Thursday, January 31, 2019

THE GIRL IN THE GLASS BOX by James Grippando

This review first appeared in Library Journal and is published here with permission. 

In The Girl in the Glass Box, James Grippando’s fifteenth in the series (after A Death in Live Oak, 2018), Miami attorney Jack Swyteck is asked by his beloved Abuela to defend Julia Rodriguez, a less than forthcoming El Salvadorian immigrant facing deportation after entering the United States illegally to escape an abusive husband. The case is complicated by a hardline United States attorney, Rodriguez’s troubled teenaged daughter and unsympathetic sister, and several murders that implicates them all. Grippando weaves immigration law and policy, domestic abuse, and other current social issues into a story that will quickly capture and keep the attention of readers who may be compelled to read the book one sitting. A plot-driven legal thriller that subtly but effectively highlights modern social issues, certain to entertain today while highlighting issues of our time for future readers.  

VERDICT: A solid addition for fans of Swyteck that works well as a stand-alone for those unfamiliar with the series that will appeal to fans of Phillip Margolin, Alafair Burke, and William Bernhardt. 

Grippando, James. The Girl in the Glass Box, Harper Collins, February 5. 2019. 

A copy of The Girl in the Glass Box was provided by the publisher via Library Journal. No compensation was provided for this review. 

Tuesday, January 15, 2019

THE CURRENT by Tim Johnston

     Caroline and Audrey were on a road trip. Audrey on the way to see her father, a retired small-town Minnesota Sheriff, who was dying of cancer. And Caroline running from an embarrassing encounter with a professor and a broken relationship. But a spinout on the way sent the car through the ice of the Black Root river, leaving one girl dead and the second badly injured. The incident was reminiscent of the death of another girl ten years earlier, found in the same river. The case was never solved, and it haunted the whole town, especially Audrey’s father.  As the dying Sheriff started looking into what happened to his daughter, others started asking questions, too, about what happened years earlier to destroy not only the life of the girl found in the river, but the spirit of the town that lost her.
     The Current is more than the title of the second adult novel by Tim Johnston. It is a theme throughout the book: the current of the river, the wind, of thoughts, a tingle in the air, even in “the wings of [the doctor’s] open labcoat riding his currents.”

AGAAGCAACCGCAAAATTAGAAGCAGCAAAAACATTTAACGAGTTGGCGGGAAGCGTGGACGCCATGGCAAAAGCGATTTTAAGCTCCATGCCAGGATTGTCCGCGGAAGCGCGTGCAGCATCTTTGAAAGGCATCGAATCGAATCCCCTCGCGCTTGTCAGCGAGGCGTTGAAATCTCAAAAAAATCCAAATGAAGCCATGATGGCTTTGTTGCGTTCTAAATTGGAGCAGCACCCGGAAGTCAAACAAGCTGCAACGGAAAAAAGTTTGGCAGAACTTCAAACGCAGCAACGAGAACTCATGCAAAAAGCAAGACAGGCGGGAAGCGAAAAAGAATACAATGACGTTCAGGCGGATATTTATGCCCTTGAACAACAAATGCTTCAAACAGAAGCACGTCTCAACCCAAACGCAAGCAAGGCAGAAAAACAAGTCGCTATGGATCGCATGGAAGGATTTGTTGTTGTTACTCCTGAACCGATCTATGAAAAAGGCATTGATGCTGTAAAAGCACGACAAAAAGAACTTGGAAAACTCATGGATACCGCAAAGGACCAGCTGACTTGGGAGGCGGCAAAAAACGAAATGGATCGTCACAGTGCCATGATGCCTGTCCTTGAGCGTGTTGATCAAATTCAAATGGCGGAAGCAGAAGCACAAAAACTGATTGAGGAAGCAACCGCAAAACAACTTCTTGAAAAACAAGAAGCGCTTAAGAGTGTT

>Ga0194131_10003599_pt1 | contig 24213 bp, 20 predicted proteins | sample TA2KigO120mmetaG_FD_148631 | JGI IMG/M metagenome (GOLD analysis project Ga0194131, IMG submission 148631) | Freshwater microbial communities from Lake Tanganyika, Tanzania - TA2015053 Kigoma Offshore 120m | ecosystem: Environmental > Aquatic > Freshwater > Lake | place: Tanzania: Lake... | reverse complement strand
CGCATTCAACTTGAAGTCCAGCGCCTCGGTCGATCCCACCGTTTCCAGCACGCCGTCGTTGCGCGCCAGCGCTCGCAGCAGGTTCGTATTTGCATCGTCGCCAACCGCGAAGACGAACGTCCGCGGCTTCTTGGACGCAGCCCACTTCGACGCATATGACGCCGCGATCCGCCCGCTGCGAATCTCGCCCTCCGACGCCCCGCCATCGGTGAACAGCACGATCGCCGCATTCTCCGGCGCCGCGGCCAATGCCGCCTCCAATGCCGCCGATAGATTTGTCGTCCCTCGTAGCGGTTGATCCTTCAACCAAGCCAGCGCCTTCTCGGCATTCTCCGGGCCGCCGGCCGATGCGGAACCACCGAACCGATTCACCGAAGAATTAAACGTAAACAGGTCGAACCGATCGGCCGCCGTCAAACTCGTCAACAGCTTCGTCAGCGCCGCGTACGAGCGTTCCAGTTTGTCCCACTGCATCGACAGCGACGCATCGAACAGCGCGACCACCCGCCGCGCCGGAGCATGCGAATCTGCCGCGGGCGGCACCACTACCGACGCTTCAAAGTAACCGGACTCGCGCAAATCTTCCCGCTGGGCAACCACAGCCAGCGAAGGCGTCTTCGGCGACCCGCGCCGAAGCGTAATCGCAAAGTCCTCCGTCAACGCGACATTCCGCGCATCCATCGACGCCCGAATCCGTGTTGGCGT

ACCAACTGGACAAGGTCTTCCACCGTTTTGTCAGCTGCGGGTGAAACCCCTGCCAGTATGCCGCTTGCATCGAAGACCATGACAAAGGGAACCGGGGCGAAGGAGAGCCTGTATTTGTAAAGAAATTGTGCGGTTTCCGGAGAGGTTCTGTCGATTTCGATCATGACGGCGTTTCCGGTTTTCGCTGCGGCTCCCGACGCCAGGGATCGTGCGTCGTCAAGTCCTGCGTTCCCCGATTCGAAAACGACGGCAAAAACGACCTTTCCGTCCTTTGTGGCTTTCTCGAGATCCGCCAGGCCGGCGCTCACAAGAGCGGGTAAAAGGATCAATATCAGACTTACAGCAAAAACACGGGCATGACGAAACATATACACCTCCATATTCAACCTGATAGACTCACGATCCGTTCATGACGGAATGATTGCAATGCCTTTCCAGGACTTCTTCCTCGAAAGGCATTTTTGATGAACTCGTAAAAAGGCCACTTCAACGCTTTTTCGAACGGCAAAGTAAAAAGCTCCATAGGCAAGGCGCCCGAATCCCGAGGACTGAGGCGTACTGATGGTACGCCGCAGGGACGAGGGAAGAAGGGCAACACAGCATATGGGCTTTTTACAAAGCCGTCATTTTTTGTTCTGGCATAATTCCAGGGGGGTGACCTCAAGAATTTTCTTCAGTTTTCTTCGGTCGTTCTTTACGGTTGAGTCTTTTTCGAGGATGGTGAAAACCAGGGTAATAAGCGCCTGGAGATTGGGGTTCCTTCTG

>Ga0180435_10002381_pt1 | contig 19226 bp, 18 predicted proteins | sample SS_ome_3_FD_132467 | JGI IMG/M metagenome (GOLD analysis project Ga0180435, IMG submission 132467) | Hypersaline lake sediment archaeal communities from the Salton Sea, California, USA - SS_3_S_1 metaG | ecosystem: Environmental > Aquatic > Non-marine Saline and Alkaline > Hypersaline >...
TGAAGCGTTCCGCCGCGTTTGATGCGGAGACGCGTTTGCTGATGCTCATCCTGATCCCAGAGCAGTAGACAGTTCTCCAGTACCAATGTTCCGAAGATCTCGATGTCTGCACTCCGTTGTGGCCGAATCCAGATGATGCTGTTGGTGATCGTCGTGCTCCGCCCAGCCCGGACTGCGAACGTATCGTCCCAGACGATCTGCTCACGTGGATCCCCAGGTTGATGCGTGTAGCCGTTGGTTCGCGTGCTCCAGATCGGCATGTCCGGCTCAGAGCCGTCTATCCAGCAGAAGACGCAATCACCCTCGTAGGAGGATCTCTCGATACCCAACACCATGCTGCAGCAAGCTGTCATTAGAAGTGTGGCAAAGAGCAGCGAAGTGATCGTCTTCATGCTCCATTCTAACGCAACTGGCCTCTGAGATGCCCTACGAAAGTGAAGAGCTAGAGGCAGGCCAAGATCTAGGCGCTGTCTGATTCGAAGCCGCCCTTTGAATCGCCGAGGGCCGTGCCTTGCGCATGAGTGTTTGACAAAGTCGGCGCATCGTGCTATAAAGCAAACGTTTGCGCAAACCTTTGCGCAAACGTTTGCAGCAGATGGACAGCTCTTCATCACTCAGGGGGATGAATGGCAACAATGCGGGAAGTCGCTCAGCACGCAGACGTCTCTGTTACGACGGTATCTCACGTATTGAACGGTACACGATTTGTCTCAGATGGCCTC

The writing had a strong, free-thought, poetic flow, pulling the reader into the story, pushing characters from the past to the present in their quest to find the truth that has eluded the town for so long, that ten years are anchored by the two deaths. 

Because life was organic and that was one kind of energy, ashes to ashes, but there was also energy between living beings, currents that traveled between them and outside of biology, and that energy could not be buried, and neither could it fade into nothing, because energy never just ended, it transformed and recycled and you felt it even if you didn’t believe in it…Whatever you called it there was a current and you were in it always and you couldn’t bury it.”

     The Current is about regrets and shame, doing the right things, or sometimes the wrong things for the right reasons. A death ten years ago that a town, a parent, a sheriff never overcame, and a recent death that could offer them all redemption. 
     Maybe the girl the current didn’t take could figure out what happened to the ones it did.

Johnston, Tim. The Current, Algonquin Books, January 22, 2019. 
ISBN: 978-1616206772

A copy of The Current was provided to The Thirty Year Itch by the publisher via; no compensation was provided for this review. 

Thursday, January 3, 2019

HOW IT HAPPENED by Michael Koryta

     Rob Barrett is a rising star in the FBI, assigned to assist a small-town Maine Police Department solve the disappearance of a young couple, one the son of a prominent politician. Rob gets a jail-house confession from the a young, less than reliable drug addict, but despite Rob’s certainty that she’s telling the truth, her information doesn’t pan out, leaving Rob’s credibility with the local police and his superiors damaged. 
     But this case is more to Rob than a bad confession. The small town is Rob’s hometown and his childhood problems resurface almost as soon as he arrives. Despite his best efforts at reinventing himself, his past does its best to reclaim him, endangering relationships and possibly his career! 

     Michael Koryta fans and new readers will not be

disappointed by How it Happened. A great story that blends a good mystery with the personal battles we all face: overcoming our greatest weaknesses to become our best selves, but also knowing that our past will always be part of us. Koryta, as always, develops characters well, leaving readers to see a bit of themselves in each of them.

Koryta, Michael. How it Happened, Little, Brown & Company, May 15, 2018. 
ISBN: 978-0316293938

A copy of How it Happened was provided to The Thirty Year Itch by the publisher via No compensation was paid for this review.